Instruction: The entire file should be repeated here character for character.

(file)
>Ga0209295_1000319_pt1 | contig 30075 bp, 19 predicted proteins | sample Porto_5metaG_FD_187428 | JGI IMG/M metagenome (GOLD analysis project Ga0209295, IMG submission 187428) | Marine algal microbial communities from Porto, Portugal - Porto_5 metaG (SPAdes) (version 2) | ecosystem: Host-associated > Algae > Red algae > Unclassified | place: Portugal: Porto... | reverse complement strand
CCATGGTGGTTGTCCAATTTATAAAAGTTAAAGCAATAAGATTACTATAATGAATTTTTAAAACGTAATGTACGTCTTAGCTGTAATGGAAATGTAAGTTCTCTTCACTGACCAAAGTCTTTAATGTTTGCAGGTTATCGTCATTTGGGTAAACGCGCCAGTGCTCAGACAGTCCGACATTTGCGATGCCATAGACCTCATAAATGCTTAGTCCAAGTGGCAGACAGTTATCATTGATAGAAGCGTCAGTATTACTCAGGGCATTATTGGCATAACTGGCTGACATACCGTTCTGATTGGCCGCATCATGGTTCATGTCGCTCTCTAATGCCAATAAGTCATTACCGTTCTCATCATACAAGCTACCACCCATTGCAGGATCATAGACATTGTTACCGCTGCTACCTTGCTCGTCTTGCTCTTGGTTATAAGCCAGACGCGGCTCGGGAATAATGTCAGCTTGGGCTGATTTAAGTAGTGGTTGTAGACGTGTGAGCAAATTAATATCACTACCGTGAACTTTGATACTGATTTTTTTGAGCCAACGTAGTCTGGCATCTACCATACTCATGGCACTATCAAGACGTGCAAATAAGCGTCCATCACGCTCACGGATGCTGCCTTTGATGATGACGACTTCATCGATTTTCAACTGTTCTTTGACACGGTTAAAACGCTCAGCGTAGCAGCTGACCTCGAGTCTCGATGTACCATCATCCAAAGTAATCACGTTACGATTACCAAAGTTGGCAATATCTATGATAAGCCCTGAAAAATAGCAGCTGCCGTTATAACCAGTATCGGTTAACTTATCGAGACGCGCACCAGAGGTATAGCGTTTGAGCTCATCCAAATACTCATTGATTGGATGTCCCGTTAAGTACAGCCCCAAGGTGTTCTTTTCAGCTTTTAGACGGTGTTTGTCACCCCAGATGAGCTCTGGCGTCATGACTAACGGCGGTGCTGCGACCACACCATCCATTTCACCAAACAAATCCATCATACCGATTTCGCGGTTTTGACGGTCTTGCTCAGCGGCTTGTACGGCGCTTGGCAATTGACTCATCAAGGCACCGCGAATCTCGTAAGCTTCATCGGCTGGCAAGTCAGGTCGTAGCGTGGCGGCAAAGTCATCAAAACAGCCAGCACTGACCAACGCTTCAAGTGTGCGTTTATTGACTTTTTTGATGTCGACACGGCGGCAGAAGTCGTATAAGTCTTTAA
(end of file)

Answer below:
>Ga0209295_1000319_pt1 | contig 30075 bp, 19 predicted proteins | sample Porto_5metaG_FD_187428 | JGI IMG/M metagenome (GOLD analysis project Ga0209295, IMG submission 187428) | Marine algal microbial communities from Porto, Portugal - Porto_5 metaG (SPAdes) (version 2) | ecosystem: Host-associated > Algae > Red algae > Unclassified | place: Portugal: Porto... | reverse complement strand
CCATGGTGGTTGTCCAATTTATAAAAGTTAAAGCAATAAGATTACTATAATGAATTTTTAAAACGTAATGTACGTCTTAGCTGTAATGGAAATGTAAGTTCTCTTCACTGACCAAAGTCTTTAATGTTTGCAGGTTATCGTCATTTGGGTAAACGCGCCAGTGCTCAGACAGTCCGACATTTGCGATGCCATAGACCTCATAAATGCTTAGTCCAAGTGGCAGACAGTTATCATTGATAGAAGCGTCAGTATTACTCAGGGCATTATTGGCATAACTGGCTGACATACCGTTCTGATTGGCCGCATCATGGTTCATGTCGCTCTCTAATGCCAATAAGTCATTACCGTTCTCATCATACAAGCTACCACCCATTGCAGGATCATAGACATTGTTACCGCTGCTACCTTGCTCGTCTTGCTCTTGGTTATAAGCCAGACGCGGCTCGGGAATAATGTCAGCTTGGGCTGATTTAAGTAGTGGTTGTAGACGTGTGAGCAAATTAATATCACTACCGTGAACTTTGATACTGATTTTTTTGAGCCAACGTAGTCTGGCATCTACCATACTCATGGCACTATCAAGACGTGCAAATAAGCGTCCATCACGCTCACGGATGCTGCCTTTGATGATGACGACTTCATCGATTTTCAACTGTTCTTTGACACGGTTAAAACGCTCAGCGTAGCAGCTGACCTCGAGTCTCGATGTACCATCATCCAAAGTAATCACGTTACGATTACCAAAGTTGGCAATATCTATGATAAGCCCTGAAAAATAGCAGCTGCCGTTATAACCAGTATCGGTTAACTTATCGAGACGCGCACCAGAGGTATAGCGTTTGAGCTCATCCAAATACTCATTGATTGGATGTCCCGTTAAGTACAGCCCCAAGGTGTTCTTTTCAGCTTTTAGACGGTGTTTGTCACCCCAGATGAGCTCTGGCGTCATGACTAACGGCGGTGCTGCGACCACACCATCCATTTCACCAAACAAATCCATCATACCGATTTCGCGGTTTTGACGGTCTTGCTCAGCGGCTTGTACGGCGCTTGGCAATTGACTCATCAAGGCACCGCGAATCTCGTAAGCTTCATCGGCTGGCAAGTCAGGTCGTAGCGTGGCGGCAAAGTCATCAAAACAGCCAGCACTGACCAACGCTTCAAGTGTGCGTTTATTGACTTTTTTGATGTCGACACGGCGGCAGAAGTCGTATAAGTCTTTAA